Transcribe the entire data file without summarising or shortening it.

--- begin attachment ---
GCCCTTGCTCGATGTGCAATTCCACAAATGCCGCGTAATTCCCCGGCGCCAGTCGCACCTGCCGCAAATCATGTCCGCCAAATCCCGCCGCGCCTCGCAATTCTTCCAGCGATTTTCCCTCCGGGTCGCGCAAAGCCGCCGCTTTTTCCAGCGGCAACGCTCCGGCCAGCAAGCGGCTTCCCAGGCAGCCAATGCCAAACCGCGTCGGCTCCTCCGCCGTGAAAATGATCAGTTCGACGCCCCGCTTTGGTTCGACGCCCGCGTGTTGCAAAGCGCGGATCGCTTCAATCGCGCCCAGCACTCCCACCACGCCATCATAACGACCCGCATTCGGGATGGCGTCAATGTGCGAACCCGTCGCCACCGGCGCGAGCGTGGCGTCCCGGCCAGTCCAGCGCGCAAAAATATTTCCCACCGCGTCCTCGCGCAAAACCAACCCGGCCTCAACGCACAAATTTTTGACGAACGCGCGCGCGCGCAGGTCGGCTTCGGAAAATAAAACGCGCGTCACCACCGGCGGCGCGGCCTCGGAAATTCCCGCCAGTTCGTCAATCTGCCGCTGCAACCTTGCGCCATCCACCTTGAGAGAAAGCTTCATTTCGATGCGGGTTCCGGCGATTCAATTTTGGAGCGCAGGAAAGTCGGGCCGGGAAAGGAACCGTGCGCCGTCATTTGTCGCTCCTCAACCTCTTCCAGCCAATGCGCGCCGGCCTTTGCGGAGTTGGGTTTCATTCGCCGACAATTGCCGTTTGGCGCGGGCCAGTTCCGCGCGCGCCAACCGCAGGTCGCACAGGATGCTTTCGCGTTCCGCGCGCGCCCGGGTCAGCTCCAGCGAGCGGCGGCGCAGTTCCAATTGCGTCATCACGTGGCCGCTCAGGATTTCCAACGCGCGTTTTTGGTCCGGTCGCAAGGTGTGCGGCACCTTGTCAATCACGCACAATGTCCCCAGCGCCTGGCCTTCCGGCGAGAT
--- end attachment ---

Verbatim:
GCCCTTGCTCGATGTGCAATTCCACAAATGCCGCGTAATTCCCCGGCGCCAGTCGCACCTGCCGCAAATCATGTCCGCCAAATCCCGCCGCGCCTCGCAATTCTTCCAGCGATTTTCCCTCCGGGTCGCGCAAAGCCGCCGCTTTTTCCAGCGGCAACGCTCCGGCCAGCAAGCGGCTTCCCAGGCAGCCAATGCCAAACCGCGTCGGCTCCTCCGCCGTGAAAATGATCAGTTCGACGCCCCGCTTTGGTTCGACGCCCGCGTGTTGCAAAGCGCGGATCGCTTCAATCGCGCCCAGCACTCCCACCACGCCATCATAACGACCCGCATTCGGGATGGCGTCAATGTGCGAACCCGTCGCCACCGGCGCGAGCGTGGCGTCCCGGCCAGTCCAGCGCGCAAAAATATTTCCCACCGCGTCCTCGCGCAAAACCAACCCGGCCTCAACGCACAAATTTTTGACGAACGCGCGCGCGCGCAGGTCGGCTTCGGAAAATAAAACGCGCGTCACCACCGGCGGCGCGGCCTCGGAAATTCCCGCCAGTTCGTCAATCTGCCGCTGCAACCTTGCGCCATCCACCTTGAGAGAAAGCTTCATTTCGATGCGGGTTCCGGCGATTCAATTTTGGAGCGCAGGAAAGTCGGGCCGGGAAAGGAACCGTGCGCCGTCATTTGTCGCTCCTCAACCTCTTCCAGCCAATGCGCGCCGGCCTTTGCGGAGTTGGGTTTCATTCGCCGACAATTGCCGTTTGGCGCGGGCCAGTTCCGCGCGCGCCAACCGCAGGTCGCACAGGATGCTTTCGCGTTCCGCGCGCGCCCGGGTCAGCTCCAGCGAGCGGCGGCGCAGTTCCAATTGCGTCATCACGTGGCCGCTCAGGATTTCCAACGCGCGTTTTTGGTCCGGTCGCAAGGTGTGCGGCACCTTGTCAATCACGCACAATGTCCCCAGCGCCTGGCCTTCCGGCGAGAT